Local authorities demand more cash to offset next year’s budget shortfall

    Councils are facing a £1.5bn black hole in their budgets for
    next year, according to local government leaders.

    The Local Government Association said the deficit would lead to
    massive council tax hikes in 2006-7 unless the Treasury provided
    emergency funding to meet the gap, as it had done for 2005-6.

    The claims came alongside a survey revealing that the £637m of
    extra funding, announced in December, alongside capping threats,
    had kept council tax rises in England down to an average of 4 per
    cent.

    The annual poll by the Chartered Institute of Public Finance and
    Accountancy means most councils should escape capping, which
    ministers threatened they would enforce against councils that
    increased taxes by more than 5 per cent.

    LGA chair Sir Sandy Bruce-Lockhart said: “With the help of late
    one-off funding from the chancellor, councils have done everything
    in their power to keep the lid on tax rises this year, but we are
    left with a funding black hole next year.”

    The LGA said councils were facing increased demand and provider
    costs for adult services and ongoing pressures in budgets for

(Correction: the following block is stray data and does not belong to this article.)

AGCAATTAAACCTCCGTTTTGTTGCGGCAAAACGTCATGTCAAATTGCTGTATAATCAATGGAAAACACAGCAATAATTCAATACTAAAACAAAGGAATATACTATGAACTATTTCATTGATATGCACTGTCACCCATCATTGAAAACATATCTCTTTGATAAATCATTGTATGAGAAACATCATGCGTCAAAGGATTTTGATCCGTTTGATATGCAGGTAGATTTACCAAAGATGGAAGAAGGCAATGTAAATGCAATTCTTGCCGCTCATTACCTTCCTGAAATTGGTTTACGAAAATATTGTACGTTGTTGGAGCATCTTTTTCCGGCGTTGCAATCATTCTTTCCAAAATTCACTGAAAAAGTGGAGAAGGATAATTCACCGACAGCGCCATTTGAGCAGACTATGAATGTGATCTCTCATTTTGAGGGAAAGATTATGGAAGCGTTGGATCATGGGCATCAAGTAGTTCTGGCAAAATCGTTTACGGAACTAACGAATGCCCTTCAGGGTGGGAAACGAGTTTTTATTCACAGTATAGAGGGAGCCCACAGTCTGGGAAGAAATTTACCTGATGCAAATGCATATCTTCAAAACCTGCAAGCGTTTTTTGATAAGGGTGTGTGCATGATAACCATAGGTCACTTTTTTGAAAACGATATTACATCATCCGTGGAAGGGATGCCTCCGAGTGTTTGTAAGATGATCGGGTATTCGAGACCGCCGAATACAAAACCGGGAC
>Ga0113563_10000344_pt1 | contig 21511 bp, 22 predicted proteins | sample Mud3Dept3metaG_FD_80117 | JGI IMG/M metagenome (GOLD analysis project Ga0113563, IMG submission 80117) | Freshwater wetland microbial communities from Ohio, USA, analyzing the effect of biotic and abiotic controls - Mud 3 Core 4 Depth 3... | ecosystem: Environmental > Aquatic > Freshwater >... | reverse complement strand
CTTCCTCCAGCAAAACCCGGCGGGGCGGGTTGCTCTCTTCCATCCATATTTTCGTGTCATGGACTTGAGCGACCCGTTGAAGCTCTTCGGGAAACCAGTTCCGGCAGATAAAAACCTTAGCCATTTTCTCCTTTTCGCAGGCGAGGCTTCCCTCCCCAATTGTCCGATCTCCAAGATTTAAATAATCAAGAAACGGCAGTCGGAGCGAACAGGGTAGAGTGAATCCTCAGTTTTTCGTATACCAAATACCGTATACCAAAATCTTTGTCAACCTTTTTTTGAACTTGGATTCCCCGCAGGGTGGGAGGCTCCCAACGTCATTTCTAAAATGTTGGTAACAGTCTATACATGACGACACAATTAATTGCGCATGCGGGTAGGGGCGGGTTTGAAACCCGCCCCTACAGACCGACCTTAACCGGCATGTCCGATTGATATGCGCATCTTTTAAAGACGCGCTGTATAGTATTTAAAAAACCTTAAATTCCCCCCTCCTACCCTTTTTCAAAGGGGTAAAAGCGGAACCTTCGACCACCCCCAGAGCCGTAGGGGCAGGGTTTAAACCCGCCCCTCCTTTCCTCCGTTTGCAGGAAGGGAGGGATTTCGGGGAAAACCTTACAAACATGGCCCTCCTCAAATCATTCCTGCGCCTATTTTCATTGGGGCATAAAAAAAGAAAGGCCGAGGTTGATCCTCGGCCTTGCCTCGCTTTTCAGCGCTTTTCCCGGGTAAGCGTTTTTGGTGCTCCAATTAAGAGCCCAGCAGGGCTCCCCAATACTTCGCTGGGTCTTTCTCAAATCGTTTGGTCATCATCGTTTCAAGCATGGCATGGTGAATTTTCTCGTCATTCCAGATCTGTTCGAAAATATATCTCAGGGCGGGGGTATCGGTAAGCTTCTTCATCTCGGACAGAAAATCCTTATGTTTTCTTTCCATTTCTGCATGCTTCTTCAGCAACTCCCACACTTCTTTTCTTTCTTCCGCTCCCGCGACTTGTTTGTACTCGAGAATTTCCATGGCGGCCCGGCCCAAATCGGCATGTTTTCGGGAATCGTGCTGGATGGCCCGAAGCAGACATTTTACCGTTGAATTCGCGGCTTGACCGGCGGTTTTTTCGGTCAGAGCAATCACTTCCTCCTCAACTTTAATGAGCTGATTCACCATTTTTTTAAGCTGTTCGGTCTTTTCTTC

looked-after children, while there remain concerns that the
    Children Act 2004 will not be fully funded.

    But its claims followed news of increased costs for providers, as
    the government announced two rises in the minimum wage last
    week.

    With many care staff earning on or just above the minimum wage,
    providers said the increases – from £4.85 to £5.05 this
    October, and £5.35 next October – would significantly inflate
    their cost bases.

    English Community Care Association chief executive Martin Green
    said: “The knock-on effect of further rises may be unsustainable
    for many independent care homes, especially for the smaller
    providers.”

    Frank Ursell, chief executive of the Registered Nursing Home
    Association, said it would be “cynical hypocrisy” for the
    government not to fund the rises through increased funding to
    councils.

    The furore comes against the backdrop of the Wanless review of
    older people’s funding, commissioned by the King’s Fund, which is
    due to be published in time to influence next year’s comprehensive
    spending review.

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